The opinion of the court was delivered by: John Gleeson, United States District Judge
On April 13, 2007, Plaintiff Basil McKinley filed a claim of unlawful termination against Continental Airlines, Inc. ("Continental") pursuant to the Railway Labor Act, 45 U.S.C. § 152. Continental now moves to transfer venue from this district to the District of New Jersey. For the reasons set forth below the motion is denied.
The following facts, taken from McKinley's complaint, are assumed to be true. On April 24, 1996, Continental hired McKinley as a customer service agent for its Newark Airport location. In August 2004, McKinley and another Continental employee began to discuss the prospect of unionizing Continental's service employees. Compl. ¶ 5. Beginning in March, 2006 McKinley agreed to work as a union organizer for Transport Workers Union of America, AFL-CIO ("TWU"). Id. at ¶ 7. McKinley traveled to other airports several times per week to encourage other fleet service employees to sign cards authorizing TWU to represent them for collective bargaining purposes. Id. at ¶¶ 7-8.
On June 28, 2006, Continental supervisors at LaGuardia Airport in New York called the Port Authority police in response to McKinley's organizing efforts at the airport. Id. at ¶ 10. Continental staff in New Orleans took similar action on August 1, 2006. Id. at ¶ 11. On August, 2, 2006, Continental management "preferred" employment charges against McKinley based on the LaGuardia and New Orleans supervisors' reports of his "rowdy and abusive manner" towards Continental employees. Id. at ¶ 12.
On the same day, Continental accused McKinley of two missed work assignments it claimed not to have discovered previously. Id. at ¶ 13. As a result of the alleged missed work assignments, Continental management offered McKinley a written settlement that included a 30-day suspension, loss of travel privileges for 90 days,*fn1 and an 18-month period of probation. Id. at ¶ 14. He was also to "respect company policies regarding non-solicitation in the workplace." Id.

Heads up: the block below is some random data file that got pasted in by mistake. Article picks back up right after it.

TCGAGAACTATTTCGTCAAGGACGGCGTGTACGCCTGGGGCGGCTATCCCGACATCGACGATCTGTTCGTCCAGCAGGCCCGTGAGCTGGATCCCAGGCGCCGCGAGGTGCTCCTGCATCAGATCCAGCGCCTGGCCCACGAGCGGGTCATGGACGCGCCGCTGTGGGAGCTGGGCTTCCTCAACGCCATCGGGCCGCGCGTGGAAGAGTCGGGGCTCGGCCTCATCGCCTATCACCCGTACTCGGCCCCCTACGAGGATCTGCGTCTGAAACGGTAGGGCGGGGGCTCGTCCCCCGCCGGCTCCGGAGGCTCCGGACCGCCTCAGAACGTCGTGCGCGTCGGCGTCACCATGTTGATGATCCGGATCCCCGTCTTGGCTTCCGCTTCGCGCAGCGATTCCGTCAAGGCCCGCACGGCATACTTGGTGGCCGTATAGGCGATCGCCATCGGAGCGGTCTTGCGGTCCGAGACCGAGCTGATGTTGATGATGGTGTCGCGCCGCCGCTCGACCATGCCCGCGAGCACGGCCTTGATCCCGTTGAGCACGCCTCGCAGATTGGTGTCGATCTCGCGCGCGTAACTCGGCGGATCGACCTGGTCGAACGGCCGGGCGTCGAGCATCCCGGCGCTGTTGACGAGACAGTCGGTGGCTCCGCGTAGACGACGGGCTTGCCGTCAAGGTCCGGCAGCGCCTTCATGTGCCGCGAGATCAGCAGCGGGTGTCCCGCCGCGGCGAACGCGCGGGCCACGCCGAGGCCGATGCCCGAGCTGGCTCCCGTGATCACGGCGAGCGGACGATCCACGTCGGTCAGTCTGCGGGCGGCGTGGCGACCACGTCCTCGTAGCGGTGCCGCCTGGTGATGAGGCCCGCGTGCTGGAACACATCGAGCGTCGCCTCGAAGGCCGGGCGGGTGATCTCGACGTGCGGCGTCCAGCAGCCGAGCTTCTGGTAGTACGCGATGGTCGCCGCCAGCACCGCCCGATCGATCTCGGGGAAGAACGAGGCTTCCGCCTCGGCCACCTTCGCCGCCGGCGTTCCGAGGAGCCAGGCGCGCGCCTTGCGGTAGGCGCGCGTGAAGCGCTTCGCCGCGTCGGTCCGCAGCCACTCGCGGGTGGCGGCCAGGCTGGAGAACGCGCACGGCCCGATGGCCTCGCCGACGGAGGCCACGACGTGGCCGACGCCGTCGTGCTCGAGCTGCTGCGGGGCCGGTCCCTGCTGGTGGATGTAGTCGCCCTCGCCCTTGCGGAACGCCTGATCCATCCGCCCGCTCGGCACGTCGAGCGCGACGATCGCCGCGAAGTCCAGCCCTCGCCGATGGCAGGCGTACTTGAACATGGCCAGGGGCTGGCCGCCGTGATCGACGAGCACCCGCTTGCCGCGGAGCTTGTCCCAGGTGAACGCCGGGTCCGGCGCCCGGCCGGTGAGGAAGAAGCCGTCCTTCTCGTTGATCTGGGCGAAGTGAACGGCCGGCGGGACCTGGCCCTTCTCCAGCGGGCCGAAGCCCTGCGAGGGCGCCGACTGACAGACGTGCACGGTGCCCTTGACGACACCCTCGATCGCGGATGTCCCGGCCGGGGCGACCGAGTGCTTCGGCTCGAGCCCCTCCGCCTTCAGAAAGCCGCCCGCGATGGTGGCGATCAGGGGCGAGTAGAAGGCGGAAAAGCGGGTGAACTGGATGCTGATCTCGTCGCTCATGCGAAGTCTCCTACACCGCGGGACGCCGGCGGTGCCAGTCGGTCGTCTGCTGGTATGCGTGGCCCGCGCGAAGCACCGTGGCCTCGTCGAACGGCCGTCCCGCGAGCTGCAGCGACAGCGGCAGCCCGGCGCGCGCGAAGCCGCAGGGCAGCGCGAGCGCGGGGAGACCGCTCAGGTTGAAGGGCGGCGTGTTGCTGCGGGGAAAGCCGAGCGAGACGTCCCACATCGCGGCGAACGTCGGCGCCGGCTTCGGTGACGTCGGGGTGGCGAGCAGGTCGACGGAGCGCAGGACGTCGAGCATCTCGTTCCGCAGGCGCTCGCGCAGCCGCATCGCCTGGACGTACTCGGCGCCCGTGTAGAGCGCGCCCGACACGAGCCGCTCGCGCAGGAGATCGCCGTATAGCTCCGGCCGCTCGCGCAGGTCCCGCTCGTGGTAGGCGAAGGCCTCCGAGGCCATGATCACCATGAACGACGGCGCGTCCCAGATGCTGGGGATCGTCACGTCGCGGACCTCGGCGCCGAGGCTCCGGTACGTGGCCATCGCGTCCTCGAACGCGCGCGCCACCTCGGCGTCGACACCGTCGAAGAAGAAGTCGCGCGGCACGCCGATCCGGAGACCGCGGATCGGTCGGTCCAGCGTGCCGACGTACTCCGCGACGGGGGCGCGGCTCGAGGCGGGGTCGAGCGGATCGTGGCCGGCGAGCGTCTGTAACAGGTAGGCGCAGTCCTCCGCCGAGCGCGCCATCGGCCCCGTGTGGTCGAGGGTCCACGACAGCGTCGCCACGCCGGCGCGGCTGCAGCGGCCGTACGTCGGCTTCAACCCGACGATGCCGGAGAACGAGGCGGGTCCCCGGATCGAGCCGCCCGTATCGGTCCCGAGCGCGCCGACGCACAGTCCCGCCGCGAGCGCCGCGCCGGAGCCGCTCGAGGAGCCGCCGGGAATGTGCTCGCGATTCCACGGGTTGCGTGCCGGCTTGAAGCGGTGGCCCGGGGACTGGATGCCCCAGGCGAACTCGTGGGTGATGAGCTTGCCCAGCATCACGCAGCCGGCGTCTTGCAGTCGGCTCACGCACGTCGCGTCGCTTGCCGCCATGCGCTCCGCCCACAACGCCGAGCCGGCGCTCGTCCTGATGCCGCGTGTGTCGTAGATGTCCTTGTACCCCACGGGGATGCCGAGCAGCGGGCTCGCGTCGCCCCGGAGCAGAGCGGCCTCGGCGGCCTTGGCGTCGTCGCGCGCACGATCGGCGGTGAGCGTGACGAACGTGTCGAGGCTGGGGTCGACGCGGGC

Rather than sign the settlement, McKinley appealed to an internal company appeal board. Id. at ¶ 15. The board denied McKinley's appeal, and he was terminated. Id. at ¶ 19. McKinley claims that Continental's stated basis for terminating him -- the alleged missed work assignments -- was pretextual, and that he was actually fired for engaging in protected union organizing activity.
In this motion, Continental claims that transfer of the case to the District of New Jersey is appropriate because a trial in that district would be more convenient to the witnesses, and because most of the operative facts took place in New Jersey.
Oral argument took place on August 2, 2007.
A. The Standard Applicable to Motions to Transfer Venue
A district court may transfer a civil action to another district if transfer is in the interest of justice, and if the convenience of the parties and witnesses warrants transfer. 28 U.S.C. § 1404(a) (1996). When ruling on a motion to transfer, a district court first considers whether the action might have been brought in the district to which the movant seeks to transfer it, and next considers whether the transfer "promotes convenience and justice." Neil Bros. Ltd. v. World Wide Lines, Inc., 425 F. Supp. 2d 325, 327 (E.D.N.Y. 2006) (citing Schertenleib v. Traum, 589 F.2d 1156, 1161 (2d Cir. 1978)). There is no dispute that this action could have been brought in New Jersey. Continental is based in New Jersey, and McKinley worked at Newark Airport and was fired there. See 28 U.S.C. § 1391(b).
In considering whether transfer would promote convenience and justice, district courts have "broad discretion," and consider transfer requests "on a case-by-case basis." D.H. Blair & Co., Inc. v. Gottdiener, 462 F.3d 95, 106 (2d Cir. 2006). Factors to be considered include the following: (1) the convenience of witnesses; (2) the convenience of the parties; (3) the locus of operative facts; (4) the availability of process to compel the attendance of unwilling witnesses; (5) the location of relevant documents and the relative ease of access to sources of proof; (6) the relative means of the parties; (7) the forum's familiarity with the governing law; (8) the weight accorded the plaintiff's choice of forum; and (9) trial efficiency and the interest of justice, based on the totality of the circumstances. See In re Hanger Orthopedic Group, Inc. Securities Litigation, ...